Solicitor’s retainer not frustrated because client loses capacity, appeal judges rule


RCJ

Richards LJ: “Commonplace” for clients to give instructions via agents

A solicitor’s retainer is not rendered “impossible of performance” simply because a claimant loses mental capacity and cannot give instructions personally, the Court of Appeal ruled today.

Upholding the High Court’s ruling this time last year, Lord Justice Richards said it was “commonplace” for clients to give instructions through agents, such as accountants or spouses.

The court heard that Diann Blankley lost capacity, regained it and then lost it again during a clinical negligence claim.

Richards LJ said that in the case of Ms Blankley, the parties “must have contemplated” that there would be a further period of incapacity where instructions would be given by a litigation friend or deputy.

“The fact that supervening incapacity prevented the claimant from giving instructions personally did not render the contract of retainer impossible of performance,” he said.

“It simply gave rise to a short period of delay pending appointment of a receiver/deputy who could continue the conduct of the proceedings on the claimant’s behalf and give instructions to the solicitors for that purpose.”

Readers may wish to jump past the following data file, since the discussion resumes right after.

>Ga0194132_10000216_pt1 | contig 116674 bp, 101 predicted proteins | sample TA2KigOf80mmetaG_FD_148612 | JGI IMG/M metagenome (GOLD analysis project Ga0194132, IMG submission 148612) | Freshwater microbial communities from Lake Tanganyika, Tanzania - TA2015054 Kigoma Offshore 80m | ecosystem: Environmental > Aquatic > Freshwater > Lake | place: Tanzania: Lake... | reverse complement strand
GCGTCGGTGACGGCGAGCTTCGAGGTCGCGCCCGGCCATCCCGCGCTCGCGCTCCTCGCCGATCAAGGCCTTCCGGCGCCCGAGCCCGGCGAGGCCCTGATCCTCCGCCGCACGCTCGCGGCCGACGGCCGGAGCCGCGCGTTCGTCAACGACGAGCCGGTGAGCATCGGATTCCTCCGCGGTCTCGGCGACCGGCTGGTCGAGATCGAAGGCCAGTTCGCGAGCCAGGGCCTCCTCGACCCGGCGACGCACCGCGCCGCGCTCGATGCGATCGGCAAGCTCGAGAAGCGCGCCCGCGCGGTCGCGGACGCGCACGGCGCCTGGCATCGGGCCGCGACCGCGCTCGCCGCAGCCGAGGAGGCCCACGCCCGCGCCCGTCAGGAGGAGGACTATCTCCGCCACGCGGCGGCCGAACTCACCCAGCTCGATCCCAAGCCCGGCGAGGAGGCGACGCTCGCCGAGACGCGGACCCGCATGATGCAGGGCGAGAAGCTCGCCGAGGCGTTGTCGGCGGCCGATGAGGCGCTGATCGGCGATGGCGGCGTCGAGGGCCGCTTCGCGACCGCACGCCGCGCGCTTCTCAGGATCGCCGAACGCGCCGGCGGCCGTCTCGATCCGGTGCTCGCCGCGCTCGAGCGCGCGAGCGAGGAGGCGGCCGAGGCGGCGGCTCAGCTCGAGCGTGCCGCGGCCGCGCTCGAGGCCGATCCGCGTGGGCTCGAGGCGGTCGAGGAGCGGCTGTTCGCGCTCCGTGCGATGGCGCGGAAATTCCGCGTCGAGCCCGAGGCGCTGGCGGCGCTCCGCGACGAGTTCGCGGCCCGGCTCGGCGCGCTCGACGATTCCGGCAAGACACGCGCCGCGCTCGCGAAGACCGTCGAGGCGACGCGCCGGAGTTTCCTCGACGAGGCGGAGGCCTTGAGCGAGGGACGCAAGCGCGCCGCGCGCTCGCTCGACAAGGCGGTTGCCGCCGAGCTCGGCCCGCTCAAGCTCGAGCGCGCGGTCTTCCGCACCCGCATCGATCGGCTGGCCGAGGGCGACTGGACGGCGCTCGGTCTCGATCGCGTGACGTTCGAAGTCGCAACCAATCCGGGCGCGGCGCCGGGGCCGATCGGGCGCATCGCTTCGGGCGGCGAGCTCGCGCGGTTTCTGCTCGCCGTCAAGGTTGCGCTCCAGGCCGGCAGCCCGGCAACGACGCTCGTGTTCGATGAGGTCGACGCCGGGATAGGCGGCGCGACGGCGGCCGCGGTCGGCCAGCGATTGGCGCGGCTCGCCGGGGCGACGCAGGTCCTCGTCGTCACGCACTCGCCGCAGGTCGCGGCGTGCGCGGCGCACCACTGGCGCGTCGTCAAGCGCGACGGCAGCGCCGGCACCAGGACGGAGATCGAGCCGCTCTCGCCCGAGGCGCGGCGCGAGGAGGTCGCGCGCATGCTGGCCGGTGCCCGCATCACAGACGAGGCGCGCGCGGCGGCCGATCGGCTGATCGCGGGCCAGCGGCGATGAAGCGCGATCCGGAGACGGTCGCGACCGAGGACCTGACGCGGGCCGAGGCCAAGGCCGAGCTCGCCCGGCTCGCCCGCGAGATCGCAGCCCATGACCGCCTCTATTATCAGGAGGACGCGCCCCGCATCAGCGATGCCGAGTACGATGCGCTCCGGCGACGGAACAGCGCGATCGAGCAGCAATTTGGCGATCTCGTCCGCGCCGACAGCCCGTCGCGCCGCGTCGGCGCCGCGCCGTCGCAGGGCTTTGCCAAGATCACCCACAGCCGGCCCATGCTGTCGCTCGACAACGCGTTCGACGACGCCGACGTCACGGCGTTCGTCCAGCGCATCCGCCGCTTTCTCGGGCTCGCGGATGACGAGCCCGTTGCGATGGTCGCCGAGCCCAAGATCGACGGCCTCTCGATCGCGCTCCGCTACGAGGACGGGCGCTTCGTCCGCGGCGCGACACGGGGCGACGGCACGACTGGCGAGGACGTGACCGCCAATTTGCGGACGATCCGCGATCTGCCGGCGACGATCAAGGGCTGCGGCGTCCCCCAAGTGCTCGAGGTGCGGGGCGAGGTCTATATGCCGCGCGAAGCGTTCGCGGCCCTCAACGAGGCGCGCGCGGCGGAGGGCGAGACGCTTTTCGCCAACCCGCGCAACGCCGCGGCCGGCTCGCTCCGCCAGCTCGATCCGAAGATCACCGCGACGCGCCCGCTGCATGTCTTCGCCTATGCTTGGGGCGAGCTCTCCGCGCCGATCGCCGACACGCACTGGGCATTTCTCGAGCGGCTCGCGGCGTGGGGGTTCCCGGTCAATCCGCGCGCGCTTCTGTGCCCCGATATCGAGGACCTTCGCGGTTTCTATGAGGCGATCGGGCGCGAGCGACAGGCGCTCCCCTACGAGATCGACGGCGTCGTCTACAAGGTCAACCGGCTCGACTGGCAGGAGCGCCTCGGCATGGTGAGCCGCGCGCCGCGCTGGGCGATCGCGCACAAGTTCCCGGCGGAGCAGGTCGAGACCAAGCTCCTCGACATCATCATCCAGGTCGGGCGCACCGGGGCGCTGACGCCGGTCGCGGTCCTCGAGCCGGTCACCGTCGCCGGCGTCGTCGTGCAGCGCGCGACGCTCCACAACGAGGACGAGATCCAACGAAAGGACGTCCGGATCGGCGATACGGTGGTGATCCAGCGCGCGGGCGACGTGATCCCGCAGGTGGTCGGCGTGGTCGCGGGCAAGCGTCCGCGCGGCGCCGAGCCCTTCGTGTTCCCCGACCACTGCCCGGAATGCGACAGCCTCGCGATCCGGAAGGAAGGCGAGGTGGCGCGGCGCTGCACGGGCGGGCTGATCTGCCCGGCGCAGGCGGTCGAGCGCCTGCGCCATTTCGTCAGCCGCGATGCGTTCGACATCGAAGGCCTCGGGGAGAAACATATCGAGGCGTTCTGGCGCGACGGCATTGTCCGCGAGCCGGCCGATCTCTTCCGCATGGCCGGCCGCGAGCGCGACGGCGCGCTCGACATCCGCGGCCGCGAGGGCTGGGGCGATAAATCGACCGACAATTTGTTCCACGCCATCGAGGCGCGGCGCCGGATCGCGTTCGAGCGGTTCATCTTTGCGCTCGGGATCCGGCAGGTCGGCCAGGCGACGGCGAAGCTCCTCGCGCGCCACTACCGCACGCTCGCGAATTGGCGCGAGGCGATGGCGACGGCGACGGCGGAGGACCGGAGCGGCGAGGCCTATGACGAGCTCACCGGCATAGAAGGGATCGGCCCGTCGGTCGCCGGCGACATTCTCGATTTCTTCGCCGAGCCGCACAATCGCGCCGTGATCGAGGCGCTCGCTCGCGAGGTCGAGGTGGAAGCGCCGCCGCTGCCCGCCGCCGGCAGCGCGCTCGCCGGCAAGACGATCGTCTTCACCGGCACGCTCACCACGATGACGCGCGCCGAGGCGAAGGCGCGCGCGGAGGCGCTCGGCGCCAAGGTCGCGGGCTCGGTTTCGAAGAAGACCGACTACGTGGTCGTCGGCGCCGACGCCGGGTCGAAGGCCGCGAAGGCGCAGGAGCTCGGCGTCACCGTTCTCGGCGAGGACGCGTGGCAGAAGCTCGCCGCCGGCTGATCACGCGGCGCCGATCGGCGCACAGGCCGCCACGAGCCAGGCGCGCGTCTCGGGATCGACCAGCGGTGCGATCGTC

Delivering judgment in Blankley v Manchester NHS Trust [2015] EWCA Civ 18, Richards LJ said that if the claimant was under an obligation to give instructions personally, and later lost capacity, the situation would have been covered by the express terms of the conditional fee agreement (CFA).

He explained that this entitled the solicitors in that situation to terminate the contract and demand payment of their basic charges.

Richards LJ said the “unattractiveness of such a result” was “further indication that it cannot have been the intention of the parties that the claimant had to give instructions personally”.

The lord justice said he agreed with the reasons given by the High Court for concluding that the CFA was not frustrated.

He dismissed the NHS trust’s appeal. Lord Justice McCombe and Lady Justice Sharp agreed.

Sue Nash, chairman of the Association of Costs Lawyers, commented: “This is a common sense decision that recognises the practicalities of the situation where a client loses capacity.

“It will lead to swifter access to justice in that there will be no need to enter into a further funding arrangement and it should also avoid further satellite litigation.”

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    Readers Comments

  • Finola Moss says:

    The Mental Capacity Act is the most dangerous, draconian act ever passed.

    Read my blog post Mental Capacity and Removal by googling finolamoss.

    There are no safeguards on the assessment of capacity, it is in secret, and often those assessing indirectly gain from it.

    This decision facilitates such assessments, and shows the trend against individual autonomy, and state control.


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